The British made the war for American independence inevitable; they imposed new policies that made colonists desire independence even more. Tax polices, republicanism, as well as, the spreading of revolutionary ideas all took part of strengthening the colonials’ rebellion against British rule. After Great Britain put in effect polices to oppress the colonists, they could do nothing but watch the revolution against them unfold. Great Britain imposed a multitude of taxes on the colonists in order to pay for and support the seven years war. The Munity Act of 1765 required colonists to house and feed stationed English solders. The Sugar Act of 1764 taxed American merchants who bought and sold sugar or molasses. Colonists were forced to end the
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In 1763 the Seven Years’ War ended with the British Empire emerging as victors. The victory came at great cost to Great Britain’s economy. The national debt almost doubled from 75 million pounds to 133 million pounds between 1755 and 1763. Given that Britain fought in North America to uphold the security of her colonial possessions, British ministers deemed it fair that the cost of the war should be shared with the colonies. Subsequently, import duties on popular goods were raised and a number of Acts regarding excise taxes were passed. These included the Sugar Act of 1764, the Stamp Act of 1765 and the Townshend duties beginning in 1767. The consequences of these actions were to place great financial burdens on the North American colonists, but more importantly, to
The British were facing economic difficulties after the French and Indian war; therefore, they passed taxes on the colonies to help repay the debt. Initially, the British introduced the Sugar Act in 1764. The colonists did not approve of the British taking control over them. The colonists opposed the Sugar Act because they had to pay three cent tax on sugar. In addition, the Sugar Act increased the taxes on coffee, indigo, and wine. This act was the start of colonist frustration. Subsequently came the Stamp Act the following year in 1765. The Stamp Act was the mind changer for many colonists known as the Patriots. The Patriots started forming as a result of England enforcing acts. The patriots believed the colonies should go to war and separate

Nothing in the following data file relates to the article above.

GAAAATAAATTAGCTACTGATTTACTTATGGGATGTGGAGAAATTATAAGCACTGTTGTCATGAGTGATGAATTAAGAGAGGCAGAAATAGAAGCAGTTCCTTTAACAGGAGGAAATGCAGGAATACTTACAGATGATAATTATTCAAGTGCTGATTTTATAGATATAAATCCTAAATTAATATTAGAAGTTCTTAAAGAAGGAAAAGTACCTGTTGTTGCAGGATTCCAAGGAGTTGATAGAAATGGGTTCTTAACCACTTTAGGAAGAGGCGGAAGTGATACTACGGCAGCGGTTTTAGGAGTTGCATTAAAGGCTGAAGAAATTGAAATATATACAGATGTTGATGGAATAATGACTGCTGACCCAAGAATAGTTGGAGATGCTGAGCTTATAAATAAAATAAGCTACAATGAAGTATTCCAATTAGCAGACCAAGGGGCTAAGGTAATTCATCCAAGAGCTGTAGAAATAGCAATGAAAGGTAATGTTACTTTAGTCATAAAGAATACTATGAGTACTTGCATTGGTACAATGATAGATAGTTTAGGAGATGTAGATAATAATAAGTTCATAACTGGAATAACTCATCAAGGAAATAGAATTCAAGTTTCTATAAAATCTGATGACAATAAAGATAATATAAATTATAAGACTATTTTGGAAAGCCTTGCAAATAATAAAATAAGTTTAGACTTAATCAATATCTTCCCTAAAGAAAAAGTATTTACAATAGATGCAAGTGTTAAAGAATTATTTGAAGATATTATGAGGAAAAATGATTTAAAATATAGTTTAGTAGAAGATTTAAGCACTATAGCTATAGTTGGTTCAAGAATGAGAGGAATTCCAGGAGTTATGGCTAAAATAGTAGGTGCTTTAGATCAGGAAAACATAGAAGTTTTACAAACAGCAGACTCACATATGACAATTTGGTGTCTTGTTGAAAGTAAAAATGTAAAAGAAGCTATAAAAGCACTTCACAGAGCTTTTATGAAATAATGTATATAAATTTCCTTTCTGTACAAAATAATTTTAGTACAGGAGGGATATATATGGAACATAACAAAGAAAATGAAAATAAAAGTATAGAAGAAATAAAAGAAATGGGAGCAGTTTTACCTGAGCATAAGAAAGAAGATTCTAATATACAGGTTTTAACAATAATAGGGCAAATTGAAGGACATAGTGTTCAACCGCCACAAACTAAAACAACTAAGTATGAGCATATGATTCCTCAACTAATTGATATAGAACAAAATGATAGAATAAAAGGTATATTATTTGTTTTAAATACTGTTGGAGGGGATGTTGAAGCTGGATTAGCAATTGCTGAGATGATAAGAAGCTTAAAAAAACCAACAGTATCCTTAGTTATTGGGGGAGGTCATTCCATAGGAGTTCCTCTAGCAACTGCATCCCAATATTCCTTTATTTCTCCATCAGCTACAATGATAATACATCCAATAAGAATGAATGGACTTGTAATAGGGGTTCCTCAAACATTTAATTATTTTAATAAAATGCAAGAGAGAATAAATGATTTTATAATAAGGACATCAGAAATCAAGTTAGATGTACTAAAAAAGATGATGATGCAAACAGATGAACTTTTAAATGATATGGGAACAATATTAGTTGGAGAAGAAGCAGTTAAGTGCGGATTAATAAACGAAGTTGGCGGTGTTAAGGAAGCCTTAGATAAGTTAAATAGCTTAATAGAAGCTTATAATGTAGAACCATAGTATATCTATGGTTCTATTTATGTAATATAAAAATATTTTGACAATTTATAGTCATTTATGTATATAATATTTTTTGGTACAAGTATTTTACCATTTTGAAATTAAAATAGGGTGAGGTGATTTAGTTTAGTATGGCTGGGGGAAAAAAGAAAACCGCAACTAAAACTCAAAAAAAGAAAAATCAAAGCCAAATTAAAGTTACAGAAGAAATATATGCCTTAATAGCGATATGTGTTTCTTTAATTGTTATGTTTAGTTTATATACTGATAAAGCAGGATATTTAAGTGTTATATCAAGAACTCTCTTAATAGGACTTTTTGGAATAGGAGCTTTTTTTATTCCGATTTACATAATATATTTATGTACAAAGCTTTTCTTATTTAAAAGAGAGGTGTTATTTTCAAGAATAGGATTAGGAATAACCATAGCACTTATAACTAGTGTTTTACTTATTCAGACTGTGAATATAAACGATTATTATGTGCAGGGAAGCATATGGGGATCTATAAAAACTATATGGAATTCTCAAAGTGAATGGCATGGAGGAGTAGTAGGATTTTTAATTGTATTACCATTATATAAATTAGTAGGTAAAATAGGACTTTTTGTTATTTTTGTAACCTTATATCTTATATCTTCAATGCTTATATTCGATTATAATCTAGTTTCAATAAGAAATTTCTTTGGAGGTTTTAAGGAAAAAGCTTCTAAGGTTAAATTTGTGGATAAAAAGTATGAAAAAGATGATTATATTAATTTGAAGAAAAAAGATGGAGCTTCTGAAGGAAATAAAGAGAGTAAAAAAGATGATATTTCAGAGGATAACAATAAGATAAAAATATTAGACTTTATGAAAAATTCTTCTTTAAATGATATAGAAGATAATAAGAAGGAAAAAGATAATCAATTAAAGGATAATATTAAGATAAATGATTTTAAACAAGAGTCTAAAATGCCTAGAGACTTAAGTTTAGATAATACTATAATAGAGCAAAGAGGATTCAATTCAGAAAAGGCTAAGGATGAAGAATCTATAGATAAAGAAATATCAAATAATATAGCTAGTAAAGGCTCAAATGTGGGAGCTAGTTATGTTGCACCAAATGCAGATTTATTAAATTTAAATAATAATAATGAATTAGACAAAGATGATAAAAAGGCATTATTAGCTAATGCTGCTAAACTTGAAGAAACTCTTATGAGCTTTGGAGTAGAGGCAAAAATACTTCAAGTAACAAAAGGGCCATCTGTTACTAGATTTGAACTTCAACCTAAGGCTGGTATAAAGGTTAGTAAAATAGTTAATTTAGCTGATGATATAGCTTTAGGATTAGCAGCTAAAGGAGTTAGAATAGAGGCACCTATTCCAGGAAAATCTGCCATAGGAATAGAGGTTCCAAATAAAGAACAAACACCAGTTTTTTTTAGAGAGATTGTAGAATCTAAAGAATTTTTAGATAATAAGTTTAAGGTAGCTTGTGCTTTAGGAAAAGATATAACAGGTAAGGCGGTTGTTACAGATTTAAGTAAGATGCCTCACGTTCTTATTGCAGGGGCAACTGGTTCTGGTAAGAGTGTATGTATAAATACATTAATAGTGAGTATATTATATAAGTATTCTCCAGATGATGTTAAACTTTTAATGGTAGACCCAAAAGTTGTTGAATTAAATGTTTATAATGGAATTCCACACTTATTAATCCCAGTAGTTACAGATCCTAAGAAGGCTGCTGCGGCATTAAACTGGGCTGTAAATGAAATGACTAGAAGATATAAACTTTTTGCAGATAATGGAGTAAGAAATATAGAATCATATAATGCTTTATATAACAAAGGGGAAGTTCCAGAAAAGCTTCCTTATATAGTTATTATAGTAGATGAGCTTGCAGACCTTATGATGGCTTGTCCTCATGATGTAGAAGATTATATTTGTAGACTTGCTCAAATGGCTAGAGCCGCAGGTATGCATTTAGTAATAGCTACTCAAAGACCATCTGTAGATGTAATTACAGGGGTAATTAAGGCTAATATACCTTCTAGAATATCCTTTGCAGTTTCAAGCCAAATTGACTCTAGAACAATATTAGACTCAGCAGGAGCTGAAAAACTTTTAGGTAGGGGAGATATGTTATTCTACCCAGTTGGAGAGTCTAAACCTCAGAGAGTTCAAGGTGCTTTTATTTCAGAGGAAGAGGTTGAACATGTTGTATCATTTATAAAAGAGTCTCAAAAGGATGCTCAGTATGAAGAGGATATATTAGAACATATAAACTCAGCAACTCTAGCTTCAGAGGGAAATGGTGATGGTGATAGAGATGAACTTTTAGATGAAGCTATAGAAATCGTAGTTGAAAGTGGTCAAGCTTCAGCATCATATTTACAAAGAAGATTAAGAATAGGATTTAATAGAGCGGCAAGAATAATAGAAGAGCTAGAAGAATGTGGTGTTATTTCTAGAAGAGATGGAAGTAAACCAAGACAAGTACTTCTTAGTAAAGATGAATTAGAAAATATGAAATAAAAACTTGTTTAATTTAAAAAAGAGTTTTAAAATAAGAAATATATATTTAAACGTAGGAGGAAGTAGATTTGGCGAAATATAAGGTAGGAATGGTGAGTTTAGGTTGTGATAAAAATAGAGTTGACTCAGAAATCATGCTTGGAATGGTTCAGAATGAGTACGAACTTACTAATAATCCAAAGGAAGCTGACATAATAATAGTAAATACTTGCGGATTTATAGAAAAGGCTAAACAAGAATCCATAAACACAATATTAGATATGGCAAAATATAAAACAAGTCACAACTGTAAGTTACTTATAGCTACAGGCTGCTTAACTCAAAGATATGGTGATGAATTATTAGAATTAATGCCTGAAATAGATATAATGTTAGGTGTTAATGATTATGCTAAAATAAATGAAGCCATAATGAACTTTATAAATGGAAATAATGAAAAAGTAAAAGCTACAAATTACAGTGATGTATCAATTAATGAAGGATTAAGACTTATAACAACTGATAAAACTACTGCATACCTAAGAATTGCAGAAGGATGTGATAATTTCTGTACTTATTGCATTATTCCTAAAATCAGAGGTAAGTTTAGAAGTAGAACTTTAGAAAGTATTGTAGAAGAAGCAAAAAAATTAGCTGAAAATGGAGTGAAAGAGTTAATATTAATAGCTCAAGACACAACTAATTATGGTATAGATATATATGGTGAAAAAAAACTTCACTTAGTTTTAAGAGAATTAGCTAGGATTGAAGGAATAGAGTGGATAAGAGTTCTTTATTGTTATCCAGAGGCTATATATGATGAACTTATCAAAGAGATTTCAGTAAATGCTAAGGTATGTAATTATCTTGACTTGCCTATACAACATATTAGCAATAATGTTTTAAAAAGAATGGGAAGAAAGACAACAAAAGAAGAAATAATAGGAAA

Americans went through a long and difficult journey before they were truly able to be free from England. Colonists in America fought in the American Revolution to terminate British rule; the battle for independence continued with the War of 1812. Although all the odds were against the Americans, they managed to be victorious in both wars by rebelling, standing up to British threat, and strategizing.
After the French Indian War ended, the Britain was in debt, and they also wanted to have more control of the colonies, and the colonists. They passed different acts and procedures in order to collect money, and hold the control of the colonists, and the colonies. Yet the colonists were not given any representation, and they were losing their freedoms one by one; these caused a serious tension between Britain and the colonies, which eventually lead to the American revolution, followed by the Declaration of Independence. The colonies were justified for declaring independence from England, because the king of England caused “repeated injuries and usurpations, all having in direct object the establishment of an absolute Tyranny over the states”("The